To most independent filmmakers, the topic of film financing can seem intimidating at best. If you’re looking at it from the bottom up, the world of film finance can often seem very complex, a little scary, and downright incomprehensible: a business-casual lasagna, in which myths and superstitions layer right on top of hard facts and information.
But while understanding film finance can be a challenge, it’s not impossible and it’s undeniably important. In this post, we’ll ease you into the fundamentals of film finance by taking a look at one of the toughest questions in movie-making history: how do films get funded? Let’s start with the basics.
The bad news here is that a full understanding of film finance can’t be acquired by reading a few film financing books. However, if you’re trying to figure out how to get into film financing, the implied good news is that you can start just about anywhere visual media is made.
How are studio films financed?
Generally characterized by high budgets and higher financial expectations, studio films face an uphill battle in recouping their costs and turning an acceptable profit. For that reason, they’re often seen as high-risk investments and require an intricate film financing structure built from a variety of sources to mitigate that risk.
Pre-sales are one major contributor to studio film financing. Pre-sales movie funding is obtained when a studio or production company sells the rights to distribute a film in a particular region or distribution format before the film is finished. The worth of pre-sales is usually calculated based on the perceived value of a film’s marketable elements, which is why a script with Jeff Bridges attached will get funded a whole lot quicker than it would if the same role were filled instead by your cousin Jeff.
Gap financing is a similar but also fundamentally different part of film financing. Gap financing occurs when a loan is taken out based on a movie’s unsold rights, a value generally but not always limited to the rights to distribute the movie in foreign territories. There is no such thing as a certain thing in the entertainment industry, which makes gap financing a significantly larger gamble than film financing generated by pre-sales. However, because it’s secured by rights that are not yet sold, gap financing can also be highly profitable in the long run.
Slate financing is essentially what happens when hedge fund managers figure out how to get into film financing. It’s a form of private equity film financing in which firms will invest money into a studio for not one but several films (a slate of them, if you will). The idea is that a diversified slate of movies mitigates risk and renders the unpredictable entertainment market more attractive to both private investors and those that represent them.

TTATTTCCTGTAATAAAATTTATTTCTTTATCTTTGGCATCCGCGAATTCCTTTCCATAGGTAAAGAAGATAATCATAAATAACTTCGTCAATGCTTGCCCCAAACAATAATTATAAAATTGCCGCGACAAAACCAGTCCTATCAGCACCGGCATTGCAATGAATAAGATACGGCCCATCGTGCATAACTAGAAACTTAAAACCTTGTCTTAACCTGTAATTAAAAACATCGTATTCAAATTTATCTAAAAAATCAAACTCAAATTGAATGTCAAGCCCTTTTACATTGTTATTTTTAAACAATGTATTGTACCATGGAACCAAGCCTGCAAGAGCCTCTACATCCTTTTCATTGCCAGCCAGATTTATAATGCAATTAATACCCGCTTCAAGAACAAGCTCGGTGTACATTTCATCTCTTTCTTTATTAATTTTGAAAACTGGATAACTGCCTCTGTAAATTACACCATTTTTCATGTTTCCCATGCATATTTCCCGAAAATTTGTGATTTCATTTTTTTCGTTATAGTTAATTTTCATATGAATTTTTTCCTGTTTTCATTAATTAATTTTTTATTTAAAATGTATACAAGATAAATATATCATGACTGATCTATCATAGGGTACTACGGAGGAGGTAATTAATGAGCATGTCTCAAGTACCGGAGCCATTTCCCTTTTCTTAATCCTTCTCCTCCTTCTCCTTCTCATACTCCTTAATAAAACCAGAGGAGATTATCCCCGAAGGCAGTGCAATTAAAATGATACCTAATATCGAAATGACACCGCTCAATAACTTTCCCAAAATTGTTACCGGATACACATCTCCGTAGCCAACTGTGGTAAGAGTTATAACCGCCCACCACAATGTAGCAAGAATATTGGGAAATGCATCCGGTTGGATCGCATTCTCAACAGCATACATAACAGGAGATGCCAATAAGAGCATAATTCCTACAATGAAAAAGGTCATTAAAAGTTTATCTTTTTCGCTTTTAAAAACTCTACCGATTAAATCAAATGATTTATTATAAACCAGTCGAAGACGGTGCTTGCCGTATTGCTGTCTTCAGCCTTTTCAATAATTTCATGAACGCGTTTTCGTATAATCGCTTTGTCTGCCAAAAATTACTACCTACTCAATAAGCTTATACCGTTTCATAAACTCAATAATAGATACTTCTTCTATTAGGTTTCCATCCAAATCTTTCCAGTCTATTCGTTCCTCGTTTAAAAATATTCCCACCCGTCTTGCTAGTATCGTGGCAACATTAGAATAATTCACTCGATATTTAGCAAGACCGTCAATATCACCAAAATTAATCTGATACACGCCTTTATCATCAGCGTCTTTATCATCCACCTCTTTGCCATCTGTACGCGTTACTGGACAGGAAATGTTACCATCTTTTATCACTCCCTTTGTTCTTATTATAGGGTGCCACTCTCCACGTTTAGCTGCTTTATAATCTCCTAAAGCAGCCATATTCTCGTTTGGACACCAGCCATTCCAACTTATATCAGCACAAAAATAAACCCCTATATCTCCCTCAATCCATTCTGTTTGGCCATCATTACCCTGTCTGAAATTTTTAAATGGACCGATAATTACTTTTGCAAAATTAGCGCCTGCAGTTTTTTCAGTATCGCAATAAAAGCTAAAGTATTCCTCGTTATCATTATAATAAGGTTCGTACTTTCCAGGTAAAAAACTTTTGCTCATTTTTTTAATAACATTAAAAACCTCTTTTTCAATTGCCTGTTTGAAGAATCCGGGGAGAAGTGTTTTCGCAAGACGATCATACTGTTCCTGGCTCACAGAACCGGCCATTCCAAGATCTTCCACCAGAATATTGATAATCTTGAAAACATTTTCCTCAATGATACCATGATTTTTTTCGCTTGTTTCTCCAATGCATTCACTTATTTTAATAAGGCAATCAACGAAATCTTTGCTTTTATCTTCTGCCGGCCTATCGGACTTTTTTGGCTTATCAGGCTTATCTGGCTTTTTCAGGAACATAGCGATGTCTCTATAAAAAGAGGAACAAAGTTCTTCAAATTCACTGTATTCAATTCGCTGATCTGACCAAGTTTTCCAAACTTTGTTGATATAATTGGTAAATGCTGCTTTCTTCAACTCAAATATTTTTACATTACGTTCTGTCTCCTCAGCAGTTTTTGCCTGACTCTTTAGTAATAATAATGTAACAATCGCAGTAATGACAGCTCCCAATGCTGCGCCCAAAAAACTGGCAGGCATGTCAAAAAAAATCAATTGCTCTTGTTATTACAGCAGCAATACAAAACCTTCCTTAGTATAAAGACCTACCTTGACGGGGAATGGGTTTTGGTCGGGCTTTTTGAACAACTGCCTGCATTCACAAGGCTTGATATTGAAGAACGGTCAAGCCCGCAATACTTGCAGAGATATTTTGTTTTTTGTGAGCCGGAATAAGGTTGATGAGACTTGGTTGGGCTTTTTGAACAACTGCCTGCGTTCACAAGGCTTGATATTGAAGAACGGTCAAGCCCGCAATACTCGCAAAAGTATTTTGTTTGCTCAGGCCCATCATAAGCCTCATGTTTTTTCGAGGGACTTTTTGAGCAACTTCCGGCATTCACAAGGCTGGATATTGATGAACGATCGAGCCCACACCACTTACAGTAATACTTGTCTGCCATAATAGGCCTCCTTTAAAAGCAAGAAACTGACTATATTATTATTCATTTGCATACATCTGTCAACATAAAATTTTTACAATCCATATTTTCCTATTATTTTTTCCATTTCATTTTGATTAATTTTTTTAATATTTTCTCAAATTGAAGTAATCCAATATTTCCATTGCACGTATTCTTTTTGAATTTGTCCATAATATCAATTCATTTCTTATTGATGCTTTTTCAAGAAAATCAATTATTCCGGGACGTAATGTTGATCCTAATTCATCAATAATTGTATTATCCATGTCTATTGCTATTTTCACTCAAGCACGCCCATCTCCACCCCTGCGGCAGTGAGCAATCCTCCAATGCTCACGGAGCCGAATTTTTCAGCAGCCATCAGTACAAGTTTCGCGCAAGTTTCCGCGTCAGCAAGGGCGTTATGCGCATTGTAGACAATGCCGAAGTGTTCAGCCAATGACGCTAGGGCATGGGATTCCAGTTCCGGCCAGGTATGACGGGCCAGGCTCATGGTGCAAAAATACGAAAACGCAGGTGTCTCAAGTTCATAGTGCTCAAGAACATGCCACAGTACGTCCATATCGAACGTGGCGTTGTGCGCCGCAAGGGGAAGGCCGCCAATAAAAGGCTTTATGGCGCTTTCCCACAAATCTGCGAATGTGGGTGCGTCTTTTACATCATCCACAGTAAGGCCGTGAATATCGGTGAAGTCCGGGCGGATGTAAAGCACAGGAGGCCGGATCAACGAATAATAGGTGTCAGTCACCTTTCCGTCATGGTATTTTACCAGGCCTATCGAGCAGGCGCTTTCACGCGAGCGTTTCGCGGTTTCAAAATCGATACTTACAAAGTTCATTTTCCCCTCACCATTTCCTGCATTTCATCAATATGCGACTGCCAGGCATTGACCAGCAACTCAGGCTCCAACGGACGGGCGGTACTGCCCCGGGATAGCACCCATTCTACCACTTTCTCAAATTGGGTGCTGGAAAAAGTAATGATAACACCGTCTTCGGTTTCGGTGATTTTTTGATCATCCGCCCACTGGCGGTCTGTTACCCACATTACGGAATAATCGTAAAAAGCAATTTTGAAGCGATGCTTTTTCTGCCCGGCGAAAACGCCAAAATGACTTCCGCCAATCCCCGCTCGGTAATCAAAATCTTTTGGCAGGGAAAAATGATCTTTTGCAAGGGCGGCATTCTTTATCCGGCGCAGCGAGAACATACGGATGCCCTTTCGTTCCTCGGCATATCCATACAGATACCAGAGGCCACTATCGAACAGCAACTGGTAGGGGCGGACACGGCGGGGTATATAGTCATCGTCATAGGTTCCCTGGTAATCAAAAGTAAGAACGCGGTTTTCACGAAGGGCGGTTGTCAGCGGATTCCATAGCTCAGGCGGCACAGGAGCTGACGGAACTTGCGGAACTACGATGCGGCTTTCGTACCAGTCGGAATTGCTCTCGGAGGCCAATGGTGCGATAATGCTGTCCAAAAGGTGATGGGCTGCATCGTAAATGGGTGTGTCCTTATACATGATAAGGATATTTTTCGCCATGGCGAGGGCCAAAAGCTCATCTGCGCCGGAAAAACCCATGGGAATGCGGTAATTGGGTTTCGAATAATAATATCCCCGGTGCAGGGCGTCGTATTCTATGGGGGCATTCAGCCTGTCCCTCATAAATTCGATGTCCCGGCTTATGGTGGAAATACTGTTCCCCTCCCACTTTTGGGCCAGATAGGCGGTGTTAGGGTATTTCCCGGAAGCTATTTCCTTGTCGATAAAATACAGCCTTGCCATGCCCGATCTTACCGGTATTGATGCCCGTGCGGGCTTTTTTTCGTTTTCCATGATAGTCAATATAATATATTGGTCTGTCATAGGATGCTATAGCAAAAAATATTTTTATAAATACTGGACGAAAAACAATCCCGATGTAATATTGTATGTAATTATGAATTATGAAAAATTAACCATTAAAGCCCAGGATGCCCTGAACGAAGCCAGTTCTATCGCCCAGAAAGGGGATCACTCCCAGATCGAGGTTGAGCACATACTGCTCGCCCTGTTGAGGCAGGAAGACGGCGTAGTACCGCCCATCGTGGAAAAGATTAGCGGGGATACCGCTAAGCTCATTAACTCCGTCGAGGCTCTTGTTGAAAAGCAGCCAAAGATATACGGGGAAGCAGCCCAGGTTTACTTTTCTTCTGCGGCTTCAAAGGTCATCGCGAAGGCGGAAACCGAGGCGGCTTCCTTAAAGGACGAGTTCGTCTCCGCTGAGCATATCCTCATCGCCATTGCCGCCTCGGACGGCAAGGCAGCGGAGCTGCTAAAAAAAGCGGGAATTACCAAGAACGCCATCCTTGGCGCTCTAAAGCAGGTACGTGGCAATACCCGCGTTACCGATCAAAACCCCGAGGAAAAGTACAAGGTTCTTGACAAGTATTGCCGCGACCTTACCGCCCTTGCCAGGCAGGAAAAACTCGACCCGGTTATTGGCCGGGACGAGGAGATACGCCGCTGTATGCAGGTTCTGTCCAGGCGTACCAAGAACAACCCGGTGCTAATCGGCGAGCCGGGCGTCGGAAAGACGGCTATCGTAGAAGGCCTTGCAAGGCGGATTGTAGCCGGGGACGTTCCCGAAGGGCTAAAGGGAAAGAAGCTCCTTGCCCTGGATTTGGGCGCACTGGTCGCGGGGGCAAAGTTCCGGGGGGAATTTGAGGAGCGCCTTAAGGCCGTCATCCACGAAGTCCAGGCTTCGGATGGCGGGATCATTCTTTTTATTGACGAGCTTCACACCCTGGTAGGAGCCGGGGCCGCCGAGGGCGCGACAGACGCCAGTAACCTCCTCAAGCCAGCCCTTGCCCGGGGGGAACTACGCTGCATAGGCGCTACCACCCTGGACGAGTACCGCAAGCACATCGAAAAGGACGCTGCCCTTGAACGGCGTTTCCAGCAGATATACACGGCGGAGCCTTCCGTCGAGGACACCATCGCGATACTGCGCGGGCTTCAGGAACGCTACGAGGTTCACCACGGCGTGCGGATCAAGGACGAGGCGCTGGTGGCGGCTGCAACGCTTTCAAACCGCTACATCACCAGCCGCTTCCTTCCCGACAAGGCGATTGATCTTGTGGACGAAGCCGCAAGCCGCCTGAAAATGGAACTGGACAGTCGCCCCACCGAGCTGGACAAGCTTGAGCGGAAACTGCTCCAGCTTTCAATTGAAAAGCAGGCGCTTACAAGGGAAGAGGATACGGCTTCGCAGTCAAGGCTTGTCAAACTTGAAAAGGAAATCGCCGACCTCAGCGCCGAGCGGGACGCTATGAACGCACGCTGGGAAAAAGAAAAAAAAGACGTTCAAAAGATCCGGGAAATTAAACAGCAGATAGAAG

A negative pickup deal is a contract in which a studio agrees to purchase the movie from a producer or production company for a specific sum after completion. In the meantime, the producer won’t see a penny from the studio and will have to take on fundraising all on their own. That may not sound like much of a deal at first, but the contract gives the producer a remarkable amount of leverage. With the negative pickup deal in hand, they can now go directly to a bank or other lender and procure a loan to round out their film financing structure.
Product placement to finance movies may not be your first choice, but it remains one of the most lucrative ways finance films. By at least the early 1990’s, product placement was ubiquitous enough to become a running gag amongst TV and film fans. But despite the clear comedic value of the practice, its financial value is no joke. If you’ve ever seen a James Bond film, you’ve seen 007’s questionable ethics play out right in the middle of what amounts to highly lucrative commercials for cars, clothing, booze, and tech. Yet the hundreds of millions of dollars the franchise has raked in from companies like Ford, Heineken, and Sony are but a drop in the multi-billion dollar bucket that is the annual market for product placement in film and television.